If there was one manager you could say is no stranger to the cult following social media brings, Sherwood might be it. His Jack-the-Lad persona that saw him reach Vine ‘fame’ for throwing his trademark Gilet and kicking door-opening buttons was only exacerbated when the ‘Director of Football’ began an FA Cup first-round replay against Eastleigh in the stands and ended it in the dugout. The first, and only, time he did so.

The BBC pondered: “Does Tim Sherwood manage the Robins or not?” while JOE declared that: “Tim Sherwood has gone full Football Manager at Swindon Town.” The second jibe became remarkably literal in February.

Not managing actual football teams of course.

With Swindon hovering just above the relegation zone, reeling from a 1-0 loss at local rivals Bristol Rovers and in the middle of what would turn out to be a five-match losing streak, Sherwood appeared – doing a Q&A, not for the media, but for Squawka in a promotion for the computer game, Football Manager.

Four days later Swindon had, and lost, another derby – against Oxford. Sherwood was absent. Power told TalkSPORT on Valentine’s Day, no less, that firstly Sherwood’s hiring was “one million per cent an old pals act” and then revealed that Sherwood was not at the Oxford match as he was doing some “football business for that club” that could only be done on that day.

That was after Town fans had twigged that Sherwood’s birthday was the day after the Oxford game.

Williams was put back in charge of on-pitch activity but Sherwood was back in the stands for the trip to Bury the week after. That was until half-time, when Sherwood launched into a tirade at the referee, calling him a f****** mug for awarding the Shakers a penalty.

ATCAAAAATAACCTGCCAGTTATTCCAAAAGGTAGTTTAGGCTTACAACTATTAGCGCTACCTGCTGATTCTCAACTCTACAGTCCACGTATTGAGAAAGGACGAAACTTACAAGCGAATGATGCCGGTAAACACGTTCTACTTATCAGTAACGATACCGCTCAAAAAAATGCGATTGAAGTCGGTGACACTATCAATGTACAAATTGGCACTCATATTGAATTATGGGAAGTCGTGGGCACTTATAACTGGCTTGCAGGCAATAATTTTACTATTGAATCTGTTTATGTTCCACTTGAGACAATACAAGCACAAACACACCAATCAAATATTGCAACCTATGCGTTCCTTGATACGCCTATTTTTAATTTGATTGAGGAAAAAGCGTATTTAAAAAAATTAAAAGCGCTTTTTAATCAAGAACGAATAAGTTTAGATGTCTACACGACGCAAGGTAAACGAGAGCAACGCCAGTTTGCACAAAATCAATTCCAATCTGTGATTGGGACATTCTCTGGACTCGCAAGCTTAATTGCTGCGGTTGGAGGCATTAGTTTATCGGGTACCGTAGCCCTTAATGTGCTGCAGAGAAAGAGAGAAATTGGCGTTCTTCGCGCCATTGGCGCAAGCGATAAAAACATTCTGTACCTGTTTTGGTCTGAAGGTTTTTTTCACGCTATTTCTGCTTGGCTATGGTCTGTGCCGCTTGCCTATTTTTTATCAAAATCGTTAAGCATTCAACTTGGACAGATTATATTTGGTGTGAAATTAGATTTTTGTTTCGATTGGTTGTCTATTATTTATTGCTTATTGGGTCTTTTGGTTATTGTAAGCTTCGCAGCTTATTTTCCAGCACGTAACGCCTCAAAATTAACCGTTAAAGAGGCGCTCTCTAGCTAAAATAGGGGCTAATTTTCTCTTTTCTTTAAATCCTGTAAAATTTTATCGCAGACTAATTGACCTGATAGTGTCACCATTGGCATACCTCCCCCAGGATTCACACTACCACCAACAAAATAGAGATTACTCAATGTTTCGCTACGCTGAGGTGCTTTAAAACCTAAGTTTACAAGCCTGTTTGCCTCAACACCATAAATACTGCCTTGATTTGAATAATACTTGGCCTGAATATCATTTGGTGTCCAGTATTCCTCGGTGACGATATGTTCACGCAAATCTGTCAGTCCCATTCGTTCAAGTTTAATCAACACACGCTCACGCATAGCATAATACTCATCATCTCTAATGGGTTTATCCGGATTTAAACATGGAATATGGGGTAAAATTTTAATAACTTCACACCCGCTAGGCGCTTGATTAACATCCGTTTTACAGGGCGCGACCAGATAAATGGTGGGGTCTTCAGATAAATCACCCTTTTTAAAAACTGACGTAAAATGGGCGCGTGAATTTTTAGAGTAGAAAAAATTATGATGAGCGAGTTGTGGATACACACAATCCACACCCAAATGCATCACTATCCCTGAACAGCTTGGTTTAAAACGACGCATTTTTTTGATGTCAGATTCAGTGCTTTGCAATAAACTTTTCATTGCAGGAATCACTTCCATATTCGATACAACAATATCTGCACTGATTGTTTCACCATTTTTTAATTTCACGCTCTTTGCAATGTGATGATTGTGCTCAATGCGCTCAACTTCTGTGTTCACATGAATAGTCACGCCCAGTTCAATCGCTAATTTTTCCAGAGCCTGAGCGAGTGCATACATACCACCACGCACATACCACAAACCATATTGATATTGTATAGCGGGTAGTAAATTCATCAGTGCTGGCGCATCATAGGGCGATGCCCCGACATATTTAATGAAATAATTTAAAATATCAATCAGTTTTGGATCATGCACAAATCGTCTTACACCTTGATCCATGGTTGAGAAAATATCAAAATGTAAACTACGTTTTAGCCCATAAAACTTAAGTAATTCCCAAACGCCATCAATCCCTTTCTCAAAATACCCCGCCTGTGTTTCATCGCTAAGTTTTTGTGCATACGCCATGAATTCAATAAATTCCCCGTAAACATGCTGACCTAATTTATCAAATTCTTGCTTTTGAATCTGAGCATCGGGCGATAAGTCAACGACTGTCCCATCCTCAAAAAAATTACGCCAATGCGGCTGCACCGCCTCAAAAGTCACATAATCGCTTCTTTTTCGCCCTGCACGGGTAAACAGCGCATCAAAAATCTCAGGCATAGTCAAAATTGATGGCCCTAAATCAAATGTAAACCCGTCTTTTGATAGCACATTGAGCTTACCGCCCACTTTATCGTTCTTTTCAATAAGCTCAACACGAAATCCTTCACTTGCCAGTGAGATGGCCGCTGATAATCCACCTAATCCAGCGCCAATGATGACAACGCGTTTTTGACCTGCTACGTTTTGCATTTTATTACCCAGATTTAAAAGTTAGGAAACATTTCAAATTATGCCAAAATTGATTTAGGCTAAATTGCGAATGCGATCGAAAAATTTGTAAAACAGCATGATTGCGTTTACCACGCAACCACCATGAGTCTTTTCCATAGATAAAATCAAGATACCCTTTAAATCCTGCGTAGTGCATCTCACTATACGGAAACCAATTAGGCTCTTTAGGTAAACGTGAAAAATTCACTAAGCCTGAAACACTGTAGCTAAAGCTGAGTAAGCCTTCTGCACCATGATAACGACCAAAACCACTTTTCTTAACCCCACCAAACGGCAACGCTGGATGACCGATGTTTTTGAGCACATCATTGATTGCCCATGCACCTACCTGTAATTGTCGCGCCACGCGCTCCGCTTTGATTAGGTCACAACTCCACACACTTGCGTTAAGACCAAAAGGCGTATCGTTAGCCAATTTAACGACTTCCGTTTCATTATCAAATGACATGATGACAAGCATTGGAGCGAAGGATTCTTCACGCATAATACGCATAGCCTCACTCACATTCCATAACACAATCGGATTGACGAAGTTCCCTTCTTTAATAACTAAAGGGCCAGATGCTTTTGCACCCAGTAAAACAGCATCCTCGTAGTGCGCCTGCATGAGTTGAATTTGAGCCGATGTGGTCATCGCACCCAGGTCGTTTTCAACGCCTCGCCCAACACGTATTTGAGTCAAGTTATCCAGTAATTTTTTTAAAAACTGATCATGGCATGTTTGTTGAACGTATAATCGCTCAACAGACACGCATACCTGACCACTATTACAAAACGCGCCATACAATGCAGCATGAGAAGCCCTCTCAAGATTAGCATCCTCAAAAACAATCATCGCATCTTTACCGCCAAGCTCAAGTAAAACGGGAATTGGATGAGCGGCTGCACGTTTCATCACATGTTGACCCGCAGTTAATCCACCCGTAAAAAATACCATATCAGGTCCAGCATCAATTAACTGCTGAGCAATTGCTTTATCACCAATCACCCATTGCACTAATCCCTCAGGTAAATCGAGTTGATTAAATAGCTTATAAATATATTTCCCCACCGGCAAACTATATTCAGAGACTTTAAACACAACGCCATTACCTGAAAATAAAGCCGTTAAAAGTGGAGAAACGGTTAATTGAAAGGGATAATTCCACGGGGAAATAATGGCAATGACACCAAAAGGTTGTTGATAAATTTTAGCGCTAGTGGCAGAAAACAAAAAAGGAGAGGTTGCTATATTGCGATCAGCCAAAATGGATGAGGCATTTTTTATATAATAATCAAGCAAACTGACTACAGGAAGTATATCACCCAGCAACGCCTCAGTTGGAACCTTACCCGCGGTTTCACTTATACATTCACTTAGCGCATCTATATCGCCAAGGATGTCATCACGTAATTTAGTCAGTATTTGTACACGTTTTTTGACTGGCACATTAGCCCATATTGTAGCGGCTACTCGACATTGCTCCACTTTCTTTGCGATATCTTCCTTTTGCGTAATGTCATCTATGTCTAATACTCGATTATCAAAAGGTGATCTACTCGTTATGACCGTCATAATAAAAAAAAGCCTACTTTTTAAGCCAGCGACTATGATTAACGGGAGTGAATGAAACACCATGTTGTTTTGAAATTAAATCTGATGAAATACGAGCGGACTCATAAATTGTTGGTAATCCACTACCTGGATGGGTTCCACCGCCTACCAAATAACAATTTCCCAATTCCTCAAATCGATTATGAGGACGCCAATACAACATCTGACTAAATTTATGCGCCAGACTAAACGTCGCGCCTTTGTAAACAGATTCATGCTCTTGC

On February 23, he was slapped with a two-game stadium ban for his comments. Swindon won both of those games. The first time they achieved back-to-back victories in over a year.

He was back for the home game against Chesterfield. Swindon lost. The Robins didn’t win again until a home match against Millwall, 1-0. Sherwood stayed away from that one. Maybe if he stayed away every week Swindon would have survived.

Alas, they were relegated, which confined Swindon’s to next season’s League Two and, on June 14, just over seven months after arriving, Sherwood’s departure was confirmed.

“Tim’s gone.” Those were the cold words of Power on a hot summer’s day in Swindon at the introductory press conference for the club’s new manager, David Flitcroft. No clouds were in sight that day, not even the biggest one in the club’s recent history.

 

 

Anyone picking Joe in goal is now going with their Hart instead of their Head

An opinion piece questioning Joe Hart’s goalkeeping, just a day after England dropped points against its oldest enemy may attract accusations of being reactionary, if only that was the case.

The reality is that the last year and a bit has included one problem after another for the previously undisputed Manchester City and England number one.

Pep Guardiola being announced as the forthcoming City manager, on February 1, got the ball rolling, and the momentum has got faster as time has gone on, most recently culminating in the 30-year-old letting two really quite saveable free-kicks past him in as many minutes in Saturday’s 2-2 draw with Scotland.

Euro 2016 was the first real on-pitch indication that the Hart was starting to break with England unceremoniously dumped out of the competition in France as early as the Round of 16 stage, against Iceland.

Not all the blame can be aimed at the goalkeeper, of course, but the Three Lions did concede four goals in their four matches against Russia, Wales, Slovakia and Iceland and a case could be made that Hart was at fault for all of them.

A looping header caught him off guard in the Russia draw, Gareth Bale’s free-kick from miles out squirmed under him and then a long throw-in that caught Hart out followed by another tame shot that seemed to go through him led to Iceland eliminating England.

Regardless of his Euro 2016 showing, Hart was probably departing City anyway, given Guardiola’s insistence on a ball-playing keeper, and Hart was duly loaned to Serie A outfit Torino. In his own words, to Soccer AM: “The management didn’t want me, so I had to go somewhere else.

“Obviously he (Guardiola) had different ideas. The manager who came in came in with a lot of experience, an awful lot of medals and I know the club worked really hard to have him in charge of the football club.

“Unfortunately, football is a game of opinions. His opinions weren’t too great on me, I kind of smelled that when I came in. That’s life, that’s football.”